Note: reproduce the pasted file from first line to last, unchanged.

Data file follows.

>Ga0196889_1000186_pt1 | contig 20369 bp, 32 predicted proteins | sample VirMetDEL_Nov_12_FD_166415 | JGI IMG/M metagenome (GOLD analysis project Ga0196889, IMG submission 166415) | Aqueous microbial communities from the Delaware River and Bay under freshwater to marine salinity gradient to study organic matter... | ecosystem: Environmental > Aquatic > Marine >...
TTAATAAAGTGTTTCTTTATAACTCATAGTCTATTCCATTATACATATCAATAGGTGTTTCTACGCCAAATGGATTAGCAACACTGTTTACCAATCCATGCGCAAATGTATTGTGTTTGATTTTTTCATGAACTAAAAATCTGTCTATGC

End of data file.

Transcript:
>Ga0196889_1000186_pt1 | contig 20369 bp, 32 predicted proteins | sample VirMetDEL_Nov_12_FD_166415 | JGI IMG/M metagenome (GOLD analysis project Ga0196889, IMG submission 166415) | Aqueous microbial communities from the Delaware River and Bay under freshwater to marine salinity gradient to study organic matter... | ecosystem: Environmental > Aquatic > Marine >...
TTAATAAAGTGTTTCTTTATAACTCATAGTCTATTCCATTATACATATCAATAGGTGTTTCTACGCCAAATGGATTAGCAACACTGTTTACCAATCCATGCGCAAATGTATTGTGTTTGATTTTTTCATGAACTAAAAATCTGTCTATGC